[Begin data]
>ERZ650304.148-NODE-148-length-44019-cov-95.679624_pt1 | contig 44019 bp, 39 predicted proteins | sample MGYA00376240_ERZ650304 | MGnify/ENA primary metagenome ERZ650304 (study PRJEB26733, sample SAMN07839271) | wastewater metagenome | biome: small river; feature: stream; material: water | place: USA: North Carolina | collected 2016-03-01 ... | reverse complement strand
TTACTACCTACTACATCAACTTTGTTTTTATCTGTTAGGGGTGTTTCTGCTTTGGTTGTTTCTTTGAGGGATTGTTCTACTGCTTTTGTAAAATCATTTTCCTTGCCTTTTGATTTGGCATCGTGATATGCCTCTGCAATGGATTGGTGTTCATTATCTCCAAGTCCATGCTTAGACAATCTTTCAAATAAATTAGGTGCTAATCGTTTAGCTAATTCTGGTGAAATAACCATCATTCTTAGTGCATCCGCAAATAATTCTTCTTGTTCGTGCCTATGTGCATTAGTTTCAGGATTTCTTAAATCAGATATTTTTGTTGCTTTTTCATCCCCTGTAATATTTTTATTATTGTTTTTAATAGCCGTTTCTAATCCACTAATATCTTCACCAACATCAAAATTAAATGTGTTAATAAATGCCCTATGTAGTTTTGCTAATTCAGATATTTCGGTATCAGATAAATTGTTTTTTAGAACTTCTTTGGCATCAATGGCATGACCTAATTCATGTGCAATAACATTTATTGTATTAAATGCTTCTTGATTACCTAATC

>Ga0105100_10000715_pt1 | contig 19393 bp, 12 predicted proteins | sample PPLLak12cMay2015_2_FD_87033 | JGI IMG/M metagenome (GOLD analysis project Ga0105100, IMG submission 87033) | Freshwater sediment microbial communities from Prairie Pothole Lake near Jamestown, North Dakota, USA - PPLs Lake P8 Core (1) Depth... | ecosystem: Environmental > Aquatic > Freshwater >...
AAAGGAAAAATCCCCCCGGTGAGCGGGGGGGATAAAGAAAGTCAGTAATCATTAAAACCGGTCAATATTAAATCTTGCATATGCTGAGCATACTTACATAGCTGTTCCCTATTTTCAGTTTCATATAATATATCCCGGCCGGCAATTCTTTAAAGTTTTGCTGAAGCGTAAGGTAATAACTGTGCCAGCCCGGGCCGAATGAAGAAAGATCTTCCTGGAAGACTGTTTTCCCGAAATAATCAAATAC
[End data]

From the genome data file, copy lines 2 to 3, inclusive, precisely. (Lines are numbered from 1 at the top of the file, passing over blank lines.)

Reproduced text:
TTACTACCTACTACATCAACTTTGTTTTTATCTGTTAGGGGTGTTTCTGCTTTGGTTGTTTCTTTGAGGGATTGTTCTACTGCTTTTGTAAAATCATTTTCCTTGCCTTTTGATTTGGCATCGTGATATGCCTCTGCAATGGATTGGTGTTCATTATCTCCAAGTCCATGCTTAGACAATCTTTCAAATAAATTAGGTGCTAATCGTTTAGCTAATTCTGGTGAAATAACCATCATTCTTAGTGCATCCGCAAATAATTCTTCTTGTTCGTGCCTATGTGCATTAGTTTCAGGATTTCTTAAATCAGATATTTTTGTTGCTTTTTCATCCCCTGTAATATTTTTATTATTGTTTTTAATAGCCGTTTCTAATCCACTAATATCTTCACCAACATCAAAATTAAATGTGTTAATAAATGCCCTATGTAGTTTTGCTAATTCAGATATTTCGGTATCAGATAAATTGTTTTTTAGAACTTCTTTGGCATCAATGGCATGACCTAATTCATGTGCAATAACATTTATTGTATTAAATGCTTCTTGATTACCTAATC

>Ga0105100_10000715_pt1 | contig 19393 bp, 12 predicted proteins | sample PPLLak12cMay2015_2_FD_87033 | JGI IMG/M metagenome (GOLD analysis project Ga0105100, IMG submission 87033) | Freshwater sediment microbial communities from Prairie Pothole Lake near Jamestown, North Dakota, USA - PPLs Lake P8 Core (1) Depth... | ecosystem: Environmental > Aquatic > Freshwater >...